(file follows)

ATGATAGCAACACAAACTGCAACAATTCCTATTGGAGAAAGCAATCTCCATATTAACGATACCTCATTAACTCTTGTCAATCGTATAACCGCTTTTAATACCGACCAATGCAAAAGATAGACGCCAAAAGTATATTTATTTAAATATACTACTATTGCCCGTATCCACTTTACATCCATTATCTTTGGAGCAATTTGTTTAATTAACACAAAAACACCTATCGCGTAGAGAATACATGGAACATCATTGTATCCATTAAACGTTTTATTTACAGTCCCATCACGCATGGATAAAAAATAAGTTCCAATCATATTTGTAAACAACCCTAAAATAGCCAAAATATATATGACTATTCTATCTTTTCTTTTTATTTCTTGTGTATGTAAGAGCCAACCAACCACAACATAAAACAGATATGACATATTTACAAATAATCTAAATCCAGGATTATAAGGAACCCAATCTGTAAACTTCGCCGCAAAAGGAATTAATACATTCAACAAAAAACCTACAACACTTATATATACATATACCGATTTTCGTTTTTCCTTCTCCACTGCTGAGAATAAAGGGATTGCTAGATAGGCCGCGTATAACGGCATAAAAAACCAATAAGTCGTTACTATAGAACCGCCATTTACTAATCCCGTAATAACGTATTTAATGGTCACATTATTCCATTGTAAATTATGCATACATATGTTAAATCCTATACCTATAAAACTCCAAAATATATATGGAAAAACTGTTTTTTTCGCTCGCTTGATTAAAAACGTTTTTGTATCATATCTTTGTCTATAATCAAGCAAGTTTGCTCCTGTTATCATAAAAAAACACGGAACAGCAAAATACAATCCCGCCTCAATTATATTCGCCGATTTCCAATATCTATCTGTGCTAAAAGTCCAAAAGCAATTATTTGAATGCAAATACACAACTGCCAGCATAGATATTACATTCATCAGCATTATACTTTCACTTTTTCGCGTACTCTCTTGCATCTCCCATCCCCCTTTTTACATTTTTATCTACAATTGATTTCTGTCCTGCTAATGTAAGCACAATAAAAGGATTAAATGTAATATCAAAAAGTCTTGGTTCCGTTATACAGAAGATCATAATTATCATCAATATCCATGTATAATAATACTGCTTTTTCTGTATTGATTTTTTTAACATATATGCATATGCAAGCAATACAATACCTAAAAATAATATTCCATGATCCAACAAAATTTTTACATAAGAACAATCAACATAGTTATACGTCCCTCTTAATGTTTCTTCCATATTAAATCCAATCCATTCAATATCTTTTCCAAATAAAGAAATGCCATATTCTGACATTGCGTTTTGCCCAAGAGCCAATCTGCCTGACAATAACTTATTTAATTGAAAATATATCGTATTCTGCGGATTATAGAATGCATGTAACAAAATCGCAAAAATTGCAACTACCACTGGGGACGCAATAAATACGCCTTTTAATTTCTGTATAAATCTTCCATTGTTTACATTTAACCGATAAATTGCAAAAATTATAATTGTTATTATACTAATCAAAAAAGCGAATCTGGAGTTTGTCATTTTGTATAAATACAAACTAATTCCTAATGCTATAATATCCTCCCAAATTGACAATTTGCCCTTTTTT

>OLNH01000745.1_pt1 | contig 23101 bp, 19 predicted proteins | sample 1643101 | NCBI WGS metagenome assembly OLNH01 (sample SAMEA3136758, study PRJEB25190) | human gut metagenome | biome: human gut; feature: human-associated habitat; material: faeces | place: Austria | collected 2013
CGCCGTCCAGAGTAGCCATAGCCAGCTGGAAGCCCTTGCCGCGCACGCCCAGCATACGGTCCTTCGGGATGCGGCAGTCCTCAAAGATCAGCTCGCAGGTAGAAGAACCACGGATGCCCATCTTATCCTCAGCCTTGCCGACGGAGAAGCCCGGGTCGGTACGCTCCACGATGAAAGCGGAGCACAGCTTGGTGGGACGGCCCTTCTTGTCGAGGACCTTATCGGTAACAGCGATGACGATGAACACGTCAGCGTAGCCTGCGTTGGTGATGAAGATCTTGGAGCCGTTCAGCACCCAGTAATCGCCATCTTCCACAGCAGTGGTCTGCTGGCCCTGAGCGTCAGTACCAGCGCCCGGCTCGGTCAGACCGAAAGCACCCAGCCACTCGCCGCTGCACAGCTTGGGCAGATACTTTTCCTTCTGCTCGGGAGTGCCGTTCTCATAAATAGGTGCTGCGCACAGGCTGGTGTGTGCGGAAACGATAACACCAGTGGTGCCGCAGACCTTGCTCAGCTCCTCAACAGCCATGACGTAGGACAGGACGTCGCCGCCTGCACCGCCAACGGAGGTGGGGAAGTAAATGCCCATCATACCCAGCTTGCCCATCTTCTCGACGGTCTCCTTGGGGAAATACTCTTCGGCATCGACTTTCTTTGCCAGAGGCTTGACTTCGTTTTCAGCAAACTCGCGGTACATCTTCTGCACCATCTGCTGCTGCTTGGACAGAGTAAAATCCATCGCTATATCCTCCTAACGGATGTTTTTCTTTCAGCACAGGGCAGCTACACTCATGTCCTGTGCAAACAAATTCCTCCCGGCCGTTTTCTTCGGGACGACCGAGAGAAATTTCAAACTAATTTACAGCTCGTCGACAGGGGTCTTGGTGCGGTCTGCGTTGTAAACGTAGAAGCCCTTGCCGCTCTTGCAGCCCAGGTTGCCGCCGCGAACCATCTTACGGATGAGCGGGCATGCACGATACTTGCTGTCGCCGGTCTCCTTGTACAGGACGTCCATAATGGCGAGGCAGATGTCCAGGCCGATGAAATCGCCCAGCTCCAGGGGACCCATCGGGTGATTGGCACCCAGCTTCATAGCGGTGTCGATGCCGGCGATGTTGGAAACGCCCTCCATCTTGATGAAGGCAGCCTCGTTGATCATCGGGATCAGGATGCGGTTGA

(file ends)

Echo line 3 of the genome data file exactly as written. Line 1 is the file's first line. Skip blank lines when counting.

CGCCGTCCAGAGTAGCCATAGCCAGCTGGAAGCCCTTGCCGCGCACGCCCAGCATACGGTCCTTCGGGATGCGGCAGTCCTCAAAGATCAGCTCGCAGGTAGAAGAACCACGGATGCCCATCTTATCCTCAGCCTTGCCGACGGAGAAGCCCGGGTCGGTACGCTCCACGATGAAAGCGGAGCACAGCTTGGTGGGACGGCCCTTCTTGTCGAGGACCTTATCGGTAACAGCGATGACGATGAACACGTCAGCGTAGCCTGCGTTGGTGATGAAGATCTTGGAGCCGTTCAGCACCCAGTAATCGCCATCTTCCACAGCAGTGGTCTGCTGGCCCTGAGCGTCAGTACCAGCGCCCGGCTCGGTCAGACCGAAAGCACCCAGCCACTCGCCGCTGCACAGCTTGGGCAGATACTTTTCCTTCTGCTCGGGAGTGCCGTTCTCATAAATAGGTGCTGCGCACAGGCTGGTGTGTGCGGAAACGATAACACCAGTGGTGCCGCAGACCTTGCTCAGCTCCTCAACAGCCATGACGTAGGACAGGACGTCGCCGCCTGCACCGCCAACGGAGGTGGGGAAGTAAATGCCCATCATACCCAGCTTGCCCATCTTCTCGACGGTCTCCTTGGGGAAATACTCTTCGGCATCGACTTTCTTTGCCAGAGGCTTGACTTCGTTTTCAGCAAACTCGCGGTACATCTTCTGCACCATCTGCTGCTGCTTGGACAGAGTAAAATCCATCGCTATATCCTCCTAACGGATGTTTTTCTTTCAGCACAGGGCAGCTACACTCATGTCCTGTGCAAACAAATTCCTCCCGGCCGTTTTCTTCGGGACGACCGAGAGAAATTTCAAACTAATTTACAGCTCGTCGACAGGGGTCTTGGTGCGGTCTGCGTTGTAAACGTAGAAGCCCTTGCCGCTCTTGCAGCCCAGGTTGCCGCCGCGAACCATCTTACGGATGAGCGGGCATGCACGATACTTGCTGTCGCCGGTCTCCTTGTACAGGACGTCCATAATGGCGAGGCAGATGTCCAGGCCGATGAAATCGCCCAGCTCCAGGGGACCCATCGGGTGATTGGCACCCAGCTTCATAGCGGTGTCGATGCCGGCGATGTTGGAAACGCCCTCCATCTTGATGAAGGCAGCCTCGTTGATCATCGGGATCAGGATGCGGTTGA